On to Lotus. I’m sure Pastor Maldonado would have liked his first outing to have been a little more fruitful. Still, considering that his new teammate Roman Grosjean drove around the Bahrain circuit only 26 times in two days, Maldonado’s 74 tours must have felt like a blessing. Gerald Lopez’s comments to the press indicated that he thought missing the first test in Jerez looked like the right choice in hindsight considering all the troubles the Renault partner teams experienced, but no question that Lotus still has some things to work through.

Lotus did however use an official filming day to shake down the E-22 if only for a hundred kilometers, and I for one was expecting a little more from Lotus over these four days seeing as they went out of their way to let everyone know the shakedown was successful and went 100% according to plan. I wonder now if some of the headlines (not verifiable) had indeed some truth to them – not much running occurred and the running that did was not at speed. Whatever the case may be, Lotus need to make the most of the next test or those lovely liveried black cars will be stuck right behind a black ball. The one with an eight on it.

Sauber seems to me to always have the potential to do something more than just finish in the midfield or with the occasional podium now and then. All I can say about the Swiss team as of right now is that they had a fairly uneventful test session except for the last day in which Adrian Sutil was only able to drive a handful of laps. They appeared to log a good amount of mileage and aside from that nothing really caught my attention. Unlike the big four teams Sauber was happy to just play it low key and concentrate on their program.

Force India and Williams are teams to watch if testing is any indication. If for no other reason than that they both have a Mercedes V6 turbo at the back end that clearly is the power plant to have. I am excited at the prospect that either of these teams could prove to be a spoiler over the season and maybe even reach the podium. I could easily see either of these teams being the so called fifth best team behind Merc, McLaren, RB, and Ferrari.

Williams and Force India have both had mixed days of good and bad when talking about fast laps or time spent in the garage. A bit more time is needed to see the direction they are heading, but both have put in some respectable lap times alongside the top teams so this year could really mean something for each of these F1 teams. It’s odd to compare Williams, a former world champion many times over, to Force India, the new kid on the block but that’s how it is. It would be a great reversal of fortune to see Williams back at its true fighting weight and also some wins for Felipe Massa who many people feel got a bit of a raw deal in his last years at Ferrari alongside Fernando Alonso.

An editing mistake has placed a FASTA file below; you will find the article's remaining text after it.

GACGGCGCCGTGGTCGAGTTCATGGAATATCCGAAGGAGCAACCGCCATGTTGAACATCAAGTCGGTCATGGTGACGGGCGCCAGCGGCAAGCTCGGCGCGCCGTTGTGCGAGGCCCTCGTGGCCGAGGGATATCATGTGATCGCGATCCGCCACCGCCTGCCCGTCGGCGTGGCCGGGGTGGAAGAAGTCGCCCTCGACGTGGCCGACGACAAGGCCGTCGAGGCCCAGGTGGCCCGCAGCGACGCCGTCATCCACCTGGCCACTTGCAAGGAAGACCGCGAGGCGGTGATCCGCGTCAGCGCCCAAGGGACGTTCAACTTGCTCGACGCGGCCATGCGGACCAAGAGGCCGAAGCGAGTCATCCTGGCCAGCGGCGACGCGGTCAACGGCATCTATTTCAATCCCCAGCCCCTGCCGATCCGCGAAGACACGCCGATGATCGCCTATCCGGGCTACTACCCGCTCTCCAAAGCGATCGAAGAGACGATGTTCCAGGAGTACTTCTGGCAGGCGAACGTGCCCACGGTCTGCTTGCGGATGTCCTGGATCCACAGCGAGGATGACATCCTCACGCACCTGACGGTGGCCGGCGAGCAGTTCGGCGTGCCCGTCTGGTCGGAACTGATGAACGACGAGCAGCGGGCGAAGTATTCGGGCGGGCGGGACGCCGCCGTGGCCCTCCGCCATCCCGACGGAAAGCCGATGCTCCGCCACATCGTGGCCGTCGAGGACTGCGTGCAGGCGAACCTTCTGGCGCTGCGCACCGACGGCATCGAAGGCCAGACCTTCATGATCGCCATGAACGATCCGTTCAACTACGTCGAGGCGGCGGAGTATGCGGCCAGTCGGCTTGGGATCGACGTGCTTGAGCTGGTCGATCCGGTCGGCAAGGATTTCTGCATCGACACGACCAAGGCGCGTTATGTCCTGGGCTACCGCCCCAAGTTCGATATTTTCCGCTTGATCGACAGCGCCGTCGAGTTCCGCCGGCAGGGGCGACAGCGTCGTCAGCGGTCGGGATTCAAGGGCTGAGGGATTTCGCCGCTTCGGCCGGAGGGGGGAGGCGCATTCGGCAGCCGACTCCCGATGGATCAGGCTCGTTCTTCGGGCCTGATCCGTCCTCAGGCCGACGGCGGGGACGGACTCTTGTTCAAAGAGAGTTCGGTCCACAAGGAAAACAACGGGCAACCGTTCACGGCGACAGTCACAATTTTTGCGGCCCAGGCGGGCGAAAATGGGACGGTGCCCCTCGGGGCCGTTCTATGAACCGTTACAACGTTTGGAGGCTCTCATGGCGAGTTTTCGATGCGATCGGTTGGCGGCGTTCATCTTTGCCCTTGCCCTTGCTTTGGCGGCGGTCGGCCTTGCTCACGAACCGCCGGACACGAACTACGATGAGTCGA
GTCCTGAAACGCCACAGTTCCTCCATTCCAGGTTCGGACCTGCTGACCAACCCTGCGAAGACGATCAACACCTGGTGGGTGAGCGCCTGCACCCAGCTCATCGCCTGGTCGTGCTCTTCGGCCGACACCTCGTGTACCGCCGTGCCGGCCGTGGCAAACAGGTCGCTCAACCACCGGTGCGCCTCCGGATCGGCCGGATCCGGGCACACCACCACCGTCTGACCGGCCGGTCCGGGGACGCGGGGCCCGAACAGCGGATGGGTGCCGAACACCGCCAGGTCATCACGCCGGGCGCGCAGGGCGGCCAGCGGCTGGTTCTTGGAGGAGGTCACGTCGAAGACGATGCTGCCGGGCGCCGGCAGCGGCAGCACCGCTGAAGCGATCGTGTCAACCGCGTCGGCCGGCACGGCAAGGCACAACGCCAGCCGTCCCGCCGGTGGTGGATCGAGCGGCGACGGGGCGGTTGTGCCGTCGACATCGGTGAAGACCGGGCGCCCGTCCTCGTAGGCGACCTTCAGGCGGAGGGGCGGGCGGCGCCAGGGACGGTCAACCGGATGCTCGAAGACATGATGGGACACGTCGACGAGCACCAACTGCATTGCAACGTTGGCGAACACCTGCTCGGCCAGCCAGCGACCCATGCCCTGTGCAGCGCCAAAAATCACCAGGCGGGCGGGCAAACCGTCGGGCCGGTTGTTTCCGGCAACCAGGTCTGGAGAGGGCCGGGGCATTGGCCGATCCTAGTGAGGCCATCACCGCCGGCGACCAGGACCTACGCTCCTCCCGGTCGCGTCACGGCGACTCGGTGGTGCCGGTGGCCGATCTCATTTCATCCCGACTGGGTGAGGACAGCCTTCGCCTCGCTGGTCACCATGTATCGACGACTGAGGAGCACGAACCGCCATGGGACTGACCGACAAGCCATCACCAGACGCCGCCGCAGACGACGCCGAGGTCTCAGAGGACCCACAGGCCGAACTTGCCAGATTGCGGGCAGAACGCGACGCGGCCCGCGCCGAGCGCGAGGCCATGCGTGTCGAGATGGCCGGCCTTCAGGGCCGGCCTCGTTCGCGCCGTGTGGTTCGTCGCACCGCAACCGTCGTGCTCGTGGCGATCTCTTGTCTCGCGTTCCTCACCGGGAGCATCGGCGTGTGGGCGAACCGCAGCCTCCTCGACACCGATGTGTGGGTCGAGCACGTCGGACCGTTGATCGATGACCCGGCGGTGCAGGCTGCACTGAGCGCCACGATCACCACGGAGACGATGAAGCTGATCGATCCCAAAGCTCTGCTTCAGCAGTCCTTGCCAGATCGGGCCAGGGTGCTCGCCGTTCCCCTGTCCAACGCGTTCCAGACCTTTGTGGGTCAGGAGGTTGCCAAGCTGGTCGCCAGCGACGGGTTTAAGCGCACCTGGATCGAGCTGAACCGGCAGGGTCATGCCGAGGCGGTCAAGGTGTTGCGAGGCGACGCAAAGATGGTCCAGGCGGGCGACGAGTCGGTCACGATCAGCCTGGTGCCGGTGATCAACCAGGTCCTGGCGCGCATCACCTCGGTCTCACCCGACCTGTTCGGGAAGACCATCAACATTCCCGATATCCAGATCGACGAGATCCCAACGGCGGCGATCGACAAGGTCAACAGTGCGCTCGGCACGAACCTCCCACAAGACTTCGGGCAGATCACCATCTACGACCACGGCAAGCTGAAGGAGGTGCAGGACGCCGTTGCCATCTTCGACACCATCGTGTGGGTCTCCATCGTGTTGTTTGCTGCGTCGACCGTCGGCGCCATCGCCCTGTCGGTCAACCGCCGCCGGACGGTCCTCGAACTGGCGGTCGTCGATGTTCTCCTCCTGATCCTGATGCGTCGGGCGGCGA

Just a few words about Caterham, Marussia and Toro Rosso. Aside from the connection Toro Rosso enjoys as Red Bull’s junior team, most of the time the smaller F1 teams such as these don’t receive a lot of copy. Such is the fate when you are a backmarker. With such a dramatic regulation change there are two sides to the coin. The opportunity for one of these backmarker teams to interpret the rules in an innovative way, get it right and gain an advantage is always a real possibility, although I can’t remember when this has happened quite frankly. With that said, Caterham was able to complete a solid amount of laps during this test and that may allow them to overhaul some of the midfielders in the first half of the season and collect a few constructor’s points.

On the other side of this coin is Marussia’s lap count for this test. An abysmal 29 so don’t look for this team to capitalize due to the change of regulations. However, we know the Ferrari engine and hybrid system is reliable, so if the team can get it to work with their chassis properly then similar to Caterham they could collect some welcome points when the opportunity presents itself.

Torro Rosso always seems as though they are on the verge of making their way further up the grid but somehow this never comes to pass. Red Bull’s joiner team qualified well last year and made it through to Q3 on more than one occasion. I was expecting to see a further improvement from them this year. But again the teething issues the Renault-powered teams are experiencing have quite comprehensively prevented any insight as to what these teams are capable of in regards to lap times.

In summation, Mercedes and Mercedes-powered teams are clearly holding an advantage, that much is quite obvious. What is not obvious is how much of an advantage and how long it will last. One more test remains, the final dress rehearsal for Melbourne which is the last winter test taking place next week also at Bahrain. During this test we will start to see the Melbourne configuration taking place: new body work, new front wings, new rear wings, maybe a new floor, revised engine mapping, software updates, etc. and some real qualifying work from the teams. F1 is changing all the time, but that being said nothing changes that fast or that quickly when it comes to the performance of a car, so my guess is the times from the next test will be a good indication of where all the teams stand at least in terms of outright pace.

Now that I have thought about it for a bit, maybe I should have titled this post eight down, four to go. That sounds better, that sounds not as final, that sounds as though there is still a relatively good chance (four of them) for the teams that have not quite had the start they want to catch up. We wait and see.